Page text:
On May 31, 1971, the 314th TAW transferred to Little Rock AFB, AR. The 314th TAW served as a principle airlift unit involved with worldwide tactical airlift operations and, since August 1971, served as the primary C-130 training unit for all Department of Defense agencies as well as training aircrew members from foreign nations.

With the start of the 1980s, the 314th TAW performed the same types of missions as they previously did, and also began some new types of missions. While the wing still prepared for typical war scenarios in Europe and Korea, it also began humanitarian relief operations in Africa and elsewhere. Additionally, the wing started performing missions in Central America in support of American foreign policy, specifically in Honduras, Nicaragua, and El Salvador, and other missions in support of the declared war on drugs. The most visible anti-drug action was Operation JUST CAUSE in which the 314th TAW dropped troops and equipment over Panama in December 1989.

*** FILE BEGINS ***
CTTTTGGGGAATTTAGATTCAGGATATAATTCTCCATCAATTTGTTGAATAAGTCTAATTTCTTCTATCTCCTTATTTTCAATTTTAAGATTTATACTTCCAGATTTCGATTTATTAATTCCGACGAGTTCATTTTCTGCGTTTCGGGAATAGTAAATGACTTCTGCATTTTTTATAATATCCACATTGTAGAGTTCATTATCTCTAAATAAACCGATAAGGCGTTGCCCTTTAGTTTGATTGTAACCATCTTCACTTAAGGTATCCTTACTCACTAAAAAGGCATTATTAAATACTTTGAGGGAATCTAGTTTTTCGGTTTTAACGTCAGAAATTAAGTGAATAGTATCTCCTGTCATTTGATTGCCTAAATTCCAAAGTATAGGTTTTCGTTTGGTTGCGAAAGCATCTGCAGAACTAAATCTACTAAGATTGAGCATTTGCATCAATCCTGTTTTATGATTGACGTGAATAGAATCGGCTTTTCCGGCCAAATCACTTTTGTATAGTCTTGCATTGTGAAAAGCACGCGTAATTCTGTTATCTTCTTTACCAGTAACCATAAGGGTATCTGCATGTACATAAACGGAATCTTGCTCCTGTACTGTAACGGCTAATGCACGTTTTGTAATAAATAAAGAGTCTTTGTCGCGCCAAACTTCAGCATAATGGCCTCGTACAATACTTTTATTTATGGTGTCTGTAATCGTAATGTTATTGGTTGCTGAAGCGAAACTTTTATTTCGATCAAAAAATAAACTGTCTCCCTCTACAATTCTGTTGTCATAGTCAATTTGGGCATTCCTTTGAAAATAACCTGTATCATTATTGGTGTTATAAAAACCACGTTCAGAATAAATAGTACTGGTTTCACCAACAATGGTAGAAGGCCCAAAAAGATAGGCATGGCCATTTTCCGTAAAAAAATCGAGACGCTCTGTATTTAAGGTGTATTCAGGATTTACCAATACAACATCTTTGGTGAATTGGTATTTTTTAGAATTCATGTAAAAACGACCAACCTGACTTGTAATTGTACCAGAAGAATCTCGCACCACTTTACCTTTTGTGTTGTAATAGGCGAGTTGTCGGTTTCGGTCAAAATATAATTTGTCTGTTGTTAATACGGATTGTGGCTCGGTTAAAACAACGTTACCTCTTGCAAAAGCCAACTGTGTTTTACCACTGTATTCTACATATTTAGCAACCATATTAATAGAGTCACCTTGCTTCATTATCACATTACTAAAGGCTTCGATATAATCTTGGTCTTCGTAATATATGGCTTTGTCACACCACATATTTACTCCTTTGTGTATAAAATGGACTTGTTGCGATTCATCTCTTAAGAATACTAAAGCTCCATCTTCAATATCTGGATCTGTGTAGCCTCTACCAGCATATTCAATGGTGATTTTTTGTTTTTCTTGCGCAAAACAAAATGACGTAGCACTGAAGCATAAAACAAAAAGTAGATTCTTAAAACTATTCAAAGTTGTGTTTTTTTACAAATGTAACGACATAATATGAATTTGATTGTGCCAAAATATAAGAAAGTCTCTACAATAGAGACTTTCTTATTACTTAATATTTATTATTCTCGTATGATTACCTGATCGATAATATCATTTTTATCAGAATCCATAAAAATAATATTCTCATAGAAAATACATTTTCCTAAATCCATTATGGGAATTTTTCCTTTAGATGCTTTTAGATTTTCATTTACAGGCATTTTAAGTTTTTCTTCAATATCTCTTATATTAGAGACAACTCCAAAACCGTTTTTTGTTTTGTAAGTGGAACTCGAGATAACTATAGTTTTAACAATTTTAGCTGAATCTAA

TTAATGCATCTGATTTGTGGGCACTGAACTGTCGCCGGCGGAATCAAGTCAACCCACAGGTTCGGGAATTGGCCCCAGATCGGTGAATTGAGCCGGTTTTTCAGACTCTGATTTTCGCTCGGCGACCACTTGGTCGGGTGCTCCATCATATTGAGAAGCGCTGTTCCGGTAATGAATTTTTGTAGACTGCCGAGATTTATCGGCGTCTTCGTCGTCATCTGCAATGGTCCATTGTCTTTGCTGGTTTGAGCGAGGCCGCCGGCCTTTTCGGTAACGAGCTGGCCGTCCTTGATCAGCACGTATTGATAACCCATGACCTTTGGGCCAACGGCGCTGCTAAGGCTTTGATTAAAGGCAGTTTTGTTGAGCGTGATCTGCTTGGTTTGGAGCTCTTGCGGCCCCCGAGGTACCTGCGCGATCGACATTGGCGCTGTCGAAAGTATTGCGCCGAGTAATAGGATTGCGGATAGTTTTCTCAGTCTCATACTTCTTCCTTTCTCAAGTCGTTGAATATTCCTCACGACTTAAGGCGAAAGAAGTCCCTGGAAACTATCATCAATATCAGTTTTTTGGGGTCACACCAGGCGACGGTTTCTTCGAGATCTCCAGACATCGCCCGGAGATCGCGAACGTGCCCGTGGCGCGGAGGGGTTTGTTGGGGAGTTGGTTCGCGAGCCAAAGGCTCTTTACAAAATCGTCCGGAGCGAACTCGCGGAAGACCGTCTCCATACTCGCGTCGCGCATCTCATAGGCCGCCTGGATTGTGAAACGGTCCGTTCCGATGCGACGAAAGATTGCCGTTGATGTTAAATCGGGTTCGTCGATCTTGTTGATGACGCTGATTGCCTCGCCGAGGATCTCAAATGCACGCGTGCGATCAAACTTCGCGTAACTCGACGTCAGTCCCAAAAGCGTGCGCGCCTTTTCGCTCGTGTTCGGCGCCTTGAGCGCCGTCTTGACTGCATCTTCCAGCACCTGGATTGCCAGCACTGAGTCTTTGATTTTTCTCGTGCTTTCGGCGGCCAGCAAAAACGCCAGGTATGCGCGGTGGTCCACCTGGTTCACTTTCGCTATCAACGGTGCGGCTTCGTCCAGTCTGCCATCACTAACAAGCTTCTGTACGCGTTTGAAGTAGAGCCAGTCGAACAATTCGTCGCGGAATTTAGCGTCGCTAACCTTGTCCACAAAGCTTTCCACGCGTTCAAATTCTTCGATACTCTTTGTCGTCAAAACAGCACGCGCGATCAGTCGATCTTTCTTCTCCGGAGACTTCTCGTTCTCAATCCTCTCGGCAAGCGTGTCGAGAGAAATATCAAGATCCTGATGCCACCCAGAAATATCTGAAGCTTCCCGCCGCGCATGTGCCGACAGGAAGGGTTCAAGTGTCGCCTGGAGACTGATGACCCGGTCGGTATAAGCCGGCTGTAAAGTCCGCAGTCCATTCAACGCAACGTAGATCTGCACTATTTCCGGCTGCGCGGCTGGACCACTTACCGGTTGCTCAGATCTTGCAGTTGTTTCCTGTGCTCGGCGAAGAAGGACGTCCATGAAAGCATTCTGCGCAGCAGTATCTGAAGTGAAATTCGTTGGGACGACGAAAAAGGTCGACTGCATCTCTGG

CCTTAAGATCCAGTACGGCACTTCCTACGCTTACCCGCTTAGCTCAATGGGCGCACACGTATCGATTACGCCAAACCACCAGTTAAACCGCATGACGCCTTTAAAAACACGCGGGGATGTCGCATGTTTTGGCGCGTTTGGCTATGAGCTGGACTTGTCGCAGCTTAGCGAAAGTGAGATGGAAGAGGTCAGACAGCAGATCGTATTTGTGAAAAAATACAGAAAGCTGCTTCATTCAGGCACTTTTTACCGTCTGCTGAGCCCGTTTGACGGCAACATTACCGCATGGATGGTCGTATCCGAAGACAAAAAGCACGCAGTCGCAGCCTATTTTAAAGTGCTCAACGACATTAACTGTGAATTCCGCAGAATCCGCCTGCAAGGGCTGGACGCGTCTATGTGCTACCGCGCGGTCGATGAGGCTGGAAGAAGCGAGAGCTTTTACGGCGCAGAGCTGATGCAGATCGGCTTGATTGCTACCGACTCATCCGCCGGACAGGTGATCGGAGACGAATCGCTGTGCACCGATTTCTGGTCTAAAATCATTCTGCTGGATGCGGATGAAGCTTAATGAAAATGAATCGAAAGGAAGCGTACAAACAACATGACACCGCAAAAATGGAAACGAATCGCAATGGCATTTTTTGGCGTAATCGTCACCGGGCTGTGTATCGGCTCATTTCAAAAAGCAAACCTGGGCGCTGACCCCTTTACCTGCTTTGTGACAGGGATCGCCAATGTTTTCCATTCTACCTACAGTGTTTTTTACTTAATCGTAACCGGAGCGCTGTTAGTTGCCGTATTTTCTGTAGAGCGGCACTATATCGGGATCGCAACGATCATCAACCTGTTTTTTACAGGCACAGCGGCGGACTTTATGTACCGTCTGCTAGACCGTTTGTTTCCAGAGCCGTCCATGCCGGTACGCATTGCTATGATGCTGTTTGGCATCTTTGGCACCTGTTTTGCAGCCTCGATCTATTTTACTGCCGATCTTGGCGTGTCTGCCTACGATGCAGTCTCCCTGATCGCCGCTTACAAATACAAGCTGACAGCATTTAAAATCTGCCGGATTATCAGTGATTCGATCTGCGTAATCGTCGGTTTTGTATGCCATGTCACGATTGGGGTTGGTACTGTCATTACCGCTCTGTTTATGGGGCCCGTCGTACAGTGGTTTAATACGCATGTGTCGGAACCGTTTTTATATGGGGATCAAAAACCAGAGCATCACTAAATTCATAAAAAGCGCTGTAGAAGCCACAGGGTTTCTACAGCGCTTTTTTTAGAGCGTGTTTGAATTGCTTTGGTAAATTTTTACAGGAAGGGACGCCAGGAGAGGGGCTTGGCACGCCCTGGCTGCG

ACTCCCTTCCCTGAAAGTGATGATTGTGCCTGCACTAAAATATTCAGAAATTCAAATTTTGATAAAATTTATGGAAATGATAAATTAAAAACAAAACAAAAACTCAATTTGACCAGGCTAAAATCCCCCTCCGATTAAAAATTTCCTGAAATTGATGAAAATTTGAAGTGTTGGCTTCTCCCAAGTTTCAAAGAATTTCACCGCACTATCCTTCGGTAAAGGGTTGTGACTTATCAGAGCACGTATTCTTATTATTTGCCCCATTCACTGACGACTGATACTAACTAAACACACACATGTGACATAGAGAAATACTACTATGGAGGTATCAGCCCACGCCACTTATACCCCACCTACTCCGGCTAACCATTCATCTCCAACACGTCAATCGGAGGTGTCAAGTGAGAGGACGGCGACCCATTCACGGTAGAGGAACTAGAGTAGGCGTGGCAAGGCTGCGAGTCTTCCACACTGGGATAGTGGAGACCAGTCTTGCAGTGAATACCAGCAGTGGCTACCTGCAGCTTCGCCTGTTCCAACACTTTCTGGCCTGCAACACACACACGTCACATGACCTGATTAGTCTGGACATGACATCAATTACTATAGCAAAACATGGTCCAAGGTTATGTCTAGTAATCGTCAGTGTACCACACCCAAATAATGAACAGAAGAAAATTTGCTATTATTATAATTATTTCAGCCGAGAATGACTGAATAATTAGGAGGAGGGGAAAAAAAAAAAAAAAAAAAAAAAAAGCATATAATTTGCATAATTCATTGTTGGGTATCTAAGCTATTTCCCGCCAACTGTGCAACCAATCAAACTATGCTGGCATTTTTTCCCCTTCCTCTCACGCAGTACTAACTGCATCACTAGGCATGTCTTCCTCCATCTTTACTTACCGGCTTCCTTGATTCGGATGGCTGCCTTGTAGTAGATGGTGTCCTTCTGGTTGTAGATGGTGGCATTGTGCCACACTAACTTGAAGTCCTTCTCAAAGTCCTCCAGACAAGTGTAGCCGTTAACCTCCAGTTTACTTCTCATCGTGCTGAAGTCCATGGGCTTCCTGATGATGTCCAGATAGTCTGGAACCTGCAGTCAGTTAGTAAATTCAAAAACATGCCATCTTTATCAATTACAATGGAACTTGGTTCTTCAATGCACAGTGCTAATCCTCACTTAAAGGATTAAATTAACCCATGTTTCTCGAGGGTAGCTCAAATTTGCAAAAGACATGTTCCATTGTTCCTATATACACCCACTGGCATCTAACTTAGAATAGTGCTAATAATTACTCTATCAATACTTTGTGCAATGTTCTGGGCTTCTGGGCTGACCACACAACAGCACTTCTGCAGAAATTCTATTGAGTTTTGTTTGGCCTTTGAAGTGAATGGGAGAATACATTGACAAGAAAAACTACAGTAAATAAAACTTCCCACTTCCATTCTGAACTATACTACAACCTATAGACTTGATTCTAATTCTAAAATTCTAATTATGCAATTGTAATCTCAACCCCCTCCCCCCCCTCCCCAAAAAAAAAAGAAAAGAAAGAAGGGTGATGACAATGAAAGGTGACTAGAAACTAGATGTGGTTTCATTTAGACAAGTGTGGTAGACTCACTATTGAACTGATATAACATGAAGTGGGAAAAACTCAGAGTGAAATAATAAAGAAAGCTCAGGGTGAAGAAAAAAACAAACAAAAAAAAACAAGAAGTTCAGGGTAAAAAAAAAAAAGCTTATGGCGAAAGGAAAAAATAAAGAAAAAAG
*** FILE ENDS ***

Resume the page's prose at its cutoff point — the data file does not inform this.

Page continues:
By the end of the 1980s, the end of East-West tensions had resulted in the emergence of numerous local wars. The first such clash to involve the 314th TAW was the invasion of Kuwait by Saddam Hussein's Iraqi Army in August 1990. As President Bush vowed to remove Hussein's occupation forces, the 314th TAW began its participation in Operation DESERT SHIELD. On August 7, 1990, the wing deployed over 1,000 personnel to the Persian Gulf. After a five-month build-up in forces President Bush ordered Operation DESERT STORM, a 40-day war that devastated Iraq. During this time the 314th TAW maintained a constant level of 16 aircraft in the Persian Gulf. By the time the wing had redeployed to Little Rock AFB on March 27, 1991, they had transported over 27,000 passengers and more than 25,000 tons of cargo. On December 1, 1991, the 314th Tactical Airlift Wing was redesignated as the 314th Airlift Wing (AW) as part of an Air Force-wide restructuring. Six months later, the Air Force reorganized again and on June 1, 1992, the 314th AW was aligned under the newly formed Air Mobility Command (AMC), the successor to the Military Airlift Command (MAC). While under AMC, the 314th AW participated in humanitarian airlift operations in Turkey and, most notably, in Somalia. From August 17, 1992, until early December 1992, all food and medicine flown into Somalia by the US Air Force were carried on 314th AW C-130s.